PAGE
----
What is a central bank? Originally, they were created to provide the nation with a safer, more flexible, and more stable monetary and financial system. Do it still do that, though?
What is a central bank? Originally, they were created to provide the nation with a safer, more flexible, and more stable monetary and financial system. Do it still do that, though? According to the FOMC’s website, its duties now include:
- conducting the nation’s monetary policy by influencing the monetary and credit conditions in the economy in pursuit of maximum employment, stable prices, and moderate long-term interest rates
- supervising and regulating banking institutions to ensure the safety and soundness of the nation’s banking and financial system and to protect the credit rights of consumers
- maintaining the stability of the financial system and containing systemic risk that may arise in financial markets
- providing financial services to depository institutions, the U.S. government, and foreign official institutions, including playing a major role in operating the nation’s payments system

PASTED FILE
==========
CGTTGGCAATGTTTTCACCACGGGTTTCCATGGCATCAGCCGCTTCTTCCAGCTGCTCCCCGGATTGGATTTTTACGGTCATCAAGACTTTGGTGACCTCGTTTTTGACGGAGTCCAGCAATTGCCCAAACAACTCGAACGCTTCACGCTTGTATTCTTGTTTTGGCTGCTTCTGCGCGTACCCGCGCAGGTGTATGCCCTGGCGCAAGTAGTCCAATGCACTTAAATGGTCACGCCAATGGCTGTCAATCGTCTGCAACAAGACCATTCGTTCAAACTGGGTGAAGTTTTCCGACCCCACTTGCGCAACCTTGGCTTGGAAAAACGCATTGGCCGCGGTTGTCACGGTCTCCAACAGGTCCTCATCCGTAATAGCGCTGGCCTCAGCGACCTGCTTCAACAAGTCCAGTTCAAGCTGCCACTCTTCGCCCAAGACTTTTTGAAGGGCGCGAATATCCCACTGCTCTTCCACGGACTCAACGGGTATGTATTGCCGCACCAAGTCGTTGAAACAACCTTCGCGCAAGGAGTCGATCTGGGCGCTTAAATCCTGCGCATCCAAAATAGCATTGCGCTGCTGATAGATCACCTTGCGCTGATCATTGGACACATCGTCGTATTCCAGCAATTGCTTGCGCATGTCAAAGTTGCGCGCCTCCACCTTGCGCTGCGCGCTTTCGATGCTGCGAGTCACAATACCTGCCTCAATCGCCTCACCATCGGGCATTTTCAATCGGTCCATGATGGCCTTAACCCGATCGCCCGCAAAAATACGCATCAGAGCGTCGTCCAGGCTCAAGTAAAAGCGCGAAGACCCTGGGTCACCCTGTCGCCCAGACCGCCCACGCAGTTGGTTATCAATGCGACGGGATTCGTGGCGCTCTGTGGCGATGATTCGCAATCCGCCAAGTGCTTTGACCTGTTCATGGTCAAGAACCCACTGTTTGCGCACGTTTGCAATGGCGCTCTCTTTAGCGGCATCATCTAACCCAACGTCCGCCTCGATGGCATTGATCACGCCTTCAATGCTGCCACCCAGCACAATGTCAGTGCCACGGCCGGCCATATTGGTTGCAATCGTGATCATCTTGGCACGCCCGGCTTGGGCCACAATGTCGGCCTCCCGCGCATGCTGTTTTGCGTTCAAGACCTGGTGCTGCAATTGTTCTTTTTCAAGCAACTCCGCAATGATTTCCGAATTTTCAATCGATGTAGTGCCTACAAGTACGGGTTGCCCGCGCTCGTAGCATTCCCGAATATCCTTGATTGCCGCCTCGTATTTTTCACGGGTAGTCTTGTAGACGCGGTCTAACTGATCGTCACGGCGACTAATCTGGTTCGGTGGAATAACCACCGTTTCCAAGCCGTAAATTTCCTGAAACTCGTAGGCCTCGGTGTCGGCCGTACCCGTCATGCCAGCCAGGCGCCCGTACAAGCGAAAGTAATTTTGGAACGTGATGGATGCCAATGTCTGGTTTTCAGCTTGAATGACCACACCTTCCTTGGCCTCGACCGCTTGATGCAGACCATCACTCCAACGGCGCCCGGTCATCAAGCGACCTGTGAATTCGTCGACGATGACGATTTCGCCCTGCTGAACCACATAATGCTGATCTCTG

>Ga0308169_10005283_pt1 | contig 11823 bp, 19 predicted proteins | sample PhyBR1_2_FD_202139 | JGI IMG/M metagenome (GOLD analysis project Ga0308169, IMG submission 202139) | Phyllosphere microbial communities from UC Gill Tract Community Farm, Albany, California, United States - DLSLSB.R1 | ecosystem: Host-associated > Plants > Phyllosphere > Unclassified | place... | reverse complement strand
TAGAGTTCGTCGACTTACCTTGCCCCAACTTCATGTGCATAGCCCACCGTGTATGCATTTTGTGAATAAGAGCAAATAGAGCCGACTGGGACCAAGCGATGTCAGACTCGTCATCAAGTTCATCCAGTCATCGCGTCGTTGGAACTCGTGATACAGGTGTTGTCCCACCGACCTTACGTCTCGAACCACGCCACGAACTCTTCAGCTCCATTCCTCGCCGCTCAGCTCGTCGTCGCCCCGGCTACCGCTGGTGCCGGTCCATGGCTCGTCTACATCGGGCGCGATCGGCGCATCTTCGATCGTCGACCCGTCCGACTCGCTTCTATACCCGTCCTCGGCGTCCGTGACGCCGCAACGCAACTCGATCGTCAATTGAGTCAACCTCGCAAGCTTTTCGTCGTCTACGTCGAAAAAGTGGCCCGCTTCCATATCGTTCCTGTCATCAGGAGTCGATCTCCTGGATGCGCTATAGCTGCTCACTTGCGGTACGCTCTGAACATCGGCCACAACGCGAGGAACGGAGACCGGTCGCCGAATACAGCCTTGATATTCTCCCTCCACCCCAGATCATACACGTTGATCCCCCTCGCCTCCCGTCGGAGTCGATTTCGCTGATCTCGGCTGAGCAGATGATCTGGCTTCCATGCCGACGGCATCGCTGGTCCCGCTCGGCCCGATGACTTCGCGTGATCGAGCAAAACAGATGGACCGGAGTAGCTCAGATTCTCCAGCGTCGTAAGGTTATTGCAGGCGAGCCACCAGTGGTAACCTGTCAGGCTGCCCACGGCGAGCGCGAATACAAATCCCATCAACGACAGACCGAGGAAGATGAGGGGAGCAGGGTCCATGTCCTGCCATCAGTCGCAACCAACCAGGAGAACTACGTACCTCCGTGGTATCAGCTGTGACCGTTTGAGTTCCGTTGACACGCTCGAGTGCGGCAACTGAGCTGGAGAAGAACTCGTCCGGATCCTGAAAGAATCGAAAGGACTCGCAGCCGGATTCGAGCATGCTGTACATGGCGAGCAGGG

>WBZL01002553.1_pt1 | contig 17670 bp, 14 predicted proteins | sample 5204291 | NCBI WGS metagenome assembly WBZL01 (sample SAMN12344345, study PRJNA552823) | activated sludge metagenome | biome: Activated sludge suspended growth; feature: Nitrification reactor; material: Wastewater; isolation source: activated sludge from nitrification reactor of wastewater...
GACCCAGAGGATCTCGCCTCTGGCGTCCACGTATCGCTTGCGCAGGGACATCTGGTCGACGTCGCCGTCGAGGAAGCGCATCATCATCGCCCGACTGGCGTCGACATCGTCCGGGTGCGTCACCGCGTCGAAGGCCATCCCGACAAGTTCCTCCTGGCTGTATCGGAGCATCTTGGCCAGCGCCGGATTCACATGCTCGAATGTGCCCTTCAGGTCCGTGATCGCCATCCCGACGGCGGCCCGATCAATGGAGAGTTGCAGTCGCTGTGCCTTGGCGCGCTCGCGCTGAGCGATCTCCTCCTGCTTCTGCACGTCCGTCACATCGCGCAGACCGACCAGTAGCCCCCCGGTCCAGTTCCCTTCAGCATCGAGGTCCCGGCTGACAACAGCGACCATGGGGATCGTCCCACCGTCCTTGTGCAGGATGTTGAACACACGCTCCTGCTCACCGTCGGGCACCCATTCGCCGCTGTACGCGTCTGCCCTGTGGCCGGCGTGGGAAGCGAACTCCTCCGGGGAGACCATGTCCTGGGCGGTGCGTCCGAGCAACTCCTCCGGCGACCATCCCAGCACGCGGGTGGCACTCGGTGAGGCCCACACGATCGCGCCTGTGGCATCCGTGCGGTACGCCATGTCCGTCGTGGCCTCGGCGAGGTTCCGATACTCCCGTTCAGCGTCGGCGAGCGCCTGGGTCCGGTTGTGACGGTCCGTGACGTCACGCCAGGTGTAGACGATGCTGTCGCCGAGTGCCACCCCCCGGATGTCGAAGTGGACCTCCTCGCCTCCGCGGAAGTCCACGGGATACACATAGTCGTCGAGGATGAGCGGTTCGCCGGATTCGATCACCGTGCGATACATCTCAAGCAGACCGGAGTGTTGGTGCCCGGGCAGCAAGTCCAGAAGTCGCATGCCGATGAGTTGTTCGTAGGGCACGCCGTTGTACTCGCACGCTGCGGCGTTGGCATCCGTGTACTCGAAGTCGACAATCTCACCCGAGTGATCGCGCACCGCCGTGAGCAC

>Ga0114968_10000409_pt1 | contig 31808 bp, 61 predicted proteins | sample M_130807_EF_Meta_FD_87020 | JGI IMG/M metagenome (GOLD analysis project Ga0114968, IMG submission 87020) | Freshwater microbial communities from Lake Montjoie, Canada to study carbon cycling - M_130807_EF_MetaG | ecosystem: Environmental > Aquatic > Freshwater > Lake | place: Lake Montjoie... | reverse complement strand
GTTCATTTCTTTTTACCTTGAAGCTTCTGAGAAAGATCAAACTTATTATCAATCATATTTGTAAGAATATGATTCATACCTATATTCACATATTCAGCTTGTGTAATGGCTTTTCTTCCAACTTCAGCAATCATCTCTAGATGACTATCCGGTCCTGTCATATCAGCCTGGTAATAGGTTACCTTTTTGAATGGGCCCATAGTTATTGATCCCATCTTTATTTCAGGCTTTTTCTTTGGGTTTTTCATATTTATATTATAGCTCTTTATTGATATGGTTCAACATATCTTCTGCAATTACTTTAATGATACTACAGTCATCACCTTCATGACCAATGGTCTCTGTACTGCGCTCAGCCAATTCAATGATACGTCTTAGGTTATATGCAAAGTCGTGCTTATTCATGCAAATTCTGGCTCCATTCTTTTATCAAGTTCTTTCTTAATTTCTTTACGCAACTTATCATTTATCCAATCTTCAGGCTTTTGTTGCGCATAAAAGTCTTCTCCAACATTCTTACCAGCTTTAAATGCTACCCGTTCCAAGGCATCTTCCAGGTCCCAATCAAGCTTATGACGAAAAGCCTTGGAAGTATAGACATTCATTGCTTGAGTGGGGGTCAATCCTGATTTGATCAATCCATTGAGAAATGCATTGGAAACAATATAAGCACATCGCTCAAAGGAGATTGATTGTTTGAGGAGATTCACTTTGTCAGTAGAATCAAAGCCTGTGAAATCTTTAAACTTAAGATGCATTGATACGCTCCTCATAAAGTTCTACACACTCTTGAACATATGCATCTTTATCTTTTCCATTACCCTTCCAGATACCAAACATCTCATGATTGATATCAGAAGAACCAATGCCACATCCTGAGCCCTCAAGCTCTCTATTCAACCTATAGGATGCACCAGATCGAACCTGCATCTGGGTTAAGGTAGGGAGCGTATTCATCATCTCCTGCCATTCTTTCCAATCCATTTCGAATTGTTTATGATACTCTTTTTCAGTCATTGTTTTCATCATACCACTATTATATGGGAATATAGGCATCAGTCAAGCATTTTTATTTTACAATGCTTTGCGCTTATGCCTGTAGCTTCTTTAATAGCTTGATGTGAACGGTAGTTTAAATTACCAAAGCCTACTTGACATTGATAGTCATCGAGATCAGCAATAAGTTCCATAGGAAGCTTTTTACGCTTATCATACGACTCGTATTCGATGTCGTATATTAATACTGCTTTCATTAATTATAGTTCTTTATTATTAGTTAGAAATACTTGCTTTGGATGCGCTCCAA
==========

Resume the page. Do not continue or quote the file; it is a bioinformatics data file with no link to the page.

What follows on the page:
The bank still does determine interest rate and monetary policy for the US (and other countries for their respective central banks), but the US banks also have an extra wrinkle as compared to other countries.
While a majority of the Fed is staffed by presidential appointees (seven seats, in fact), there are indeed five seats that belong to private banks as part of the agreement with these banks to purchase shares in the Federal Reserve system. These shares can’t be sold, but they do pay out interest to their holders to the tune of about 2 Billion a year (with the other roughly 88 Billion going directly into the US Treasury).
How does that work, exactly? Why was the FOMC created this way? Join us for the latest Trading Justice podcast wherein Matt and guest Jeff Crystal talk central bank history and policy.
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